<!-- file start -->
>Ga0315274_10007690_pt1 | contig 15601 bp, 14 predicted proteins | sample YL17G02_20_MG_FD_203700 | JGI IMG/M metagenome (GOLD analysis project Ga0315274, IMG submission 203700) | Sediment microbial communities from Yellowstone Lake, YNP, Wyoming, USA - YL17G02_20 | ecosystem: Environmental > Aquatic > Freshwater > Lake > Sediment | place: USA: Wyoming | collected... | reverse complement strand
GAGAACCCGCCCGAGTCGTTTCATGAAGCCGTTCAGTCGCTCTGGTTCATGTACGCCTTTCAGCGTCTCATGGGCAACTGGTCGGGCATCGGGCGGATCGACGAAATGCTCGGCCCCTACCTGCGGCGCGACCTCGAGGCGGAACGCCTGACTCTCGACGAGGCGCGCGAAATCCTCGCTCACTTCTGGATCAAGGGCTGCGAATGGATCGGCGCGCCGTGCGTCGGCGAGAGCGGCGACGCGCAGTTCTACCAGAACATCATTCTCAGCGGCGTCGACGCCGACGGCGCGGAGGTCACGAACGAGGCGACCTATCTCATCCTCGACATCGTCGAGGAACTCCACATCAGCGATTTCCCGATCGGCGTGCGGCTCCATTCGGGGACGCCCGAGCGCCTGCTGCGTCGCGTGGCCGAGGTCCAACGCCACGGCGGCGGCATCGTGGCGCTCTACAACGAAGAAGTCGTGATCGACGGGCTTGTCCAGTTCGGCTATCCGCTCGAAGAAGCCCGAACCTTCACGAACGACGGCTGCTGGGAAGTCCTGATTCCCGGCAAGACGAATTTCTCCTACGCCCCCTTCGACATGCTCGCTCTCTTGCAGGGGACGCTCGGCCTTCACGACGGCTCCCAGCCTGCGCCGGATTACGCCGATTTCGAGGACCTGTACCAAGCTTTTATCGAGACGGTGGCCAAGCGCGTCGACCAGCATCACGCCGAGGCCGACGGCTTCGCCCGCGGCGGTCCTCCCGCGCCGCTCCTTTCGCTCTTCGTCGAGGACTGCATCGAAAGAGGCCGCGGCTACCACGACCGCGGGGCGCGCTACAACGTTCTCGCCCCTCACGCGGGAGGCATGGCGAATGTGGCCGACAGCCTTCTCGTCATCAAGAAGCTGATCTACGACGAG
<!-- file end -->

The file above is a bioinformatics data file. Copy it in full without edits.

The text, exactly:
>Ga0315274_10007690_pt1 | contig 15601 bp, 14 predicted proteins | sample YL17G02_20_MG_FD_203700 | JGI IMG/M metagenome (GOLD analysis project Ga0315274, IMG submission 203700) | Sediment microbial communities from Yellowstone Lake, YNP, Wyoming, USA - YL17G02_20 | ecosystem: Environmental > Aquatic > Freshwater > Lake > Sediment | place: USA: Wyoming | collected... | reverse complement strand
GAGAACCCGCCCGAGTCGTTTCATGAAGCCGTTCAGTCGCTCTGGTTCATGTACGCCTTTCAGCGTCTCATGGGCAACTGGTCGGGCATCGGGCGGATCGACGAAATGCTCGGCCCCTACCTGCGGCGCGACCTCGAGGCGGAACGCCTGACTCTCGACGAGGCGCGCGAAATCCTCGCTCACTTCTGGATCAAGGGCTGCGAATGGATCGGCGCGCCGTGCGTCGGCGAGAGCGGCGACGCGCAGTTCTACCAGAACATCATTCTCAGCGGCGTCGACGCCGACGGCGCGGAGGTCACGAACGAGGCGACCTATCTCATCCTCGACATCGTCGAGGAACTCCACATCAGCGATTTCCCGATCGGCGTGCGGCTCCATTCGGGGACGCCCGAGCGCCTGCTGCGTCGCGTGGCCGAGGTCCAACGCCACGGCGGCGGCATCGTGGCGCTCTACAACGAAGAAGTCGTGATCGACGGGCTTGTCCAGTTCGGCTATCCGCTCGAAGAAGCCCGAACCTTCACGAACGACGGCTGCTGGGAAGTCCTGATTCCCGGCAAGACGAATTTCTCCTACGCCCCCTTCGACATGCTCGCTCTCTTGCAGGGGACGCTCGGCCTTCACGACGGCTCCCAGCCTGCGCCGGATTACGCCGATTTCGAGGACCTGTACCAAGCTTTTATCGAGACGGTGGCCAAGCGCGTCGACCAGCATCACGCCGAGGCCGACGGCTTCGCCCGCGGCGGTCCTCCCGCGCCGCTCCTTTCGCTCTTCGTCGAGGACTGCATCGAAAGAGGCCGCGGCTACCACGACCGCGGGGCGCGCTACAACGTTCTCGCCCCTCACGCGGGAGGCATGGCGAATGTGGCCGACAGCCTTCTCGTCATCAAGAAGCTGATCTACGACGAG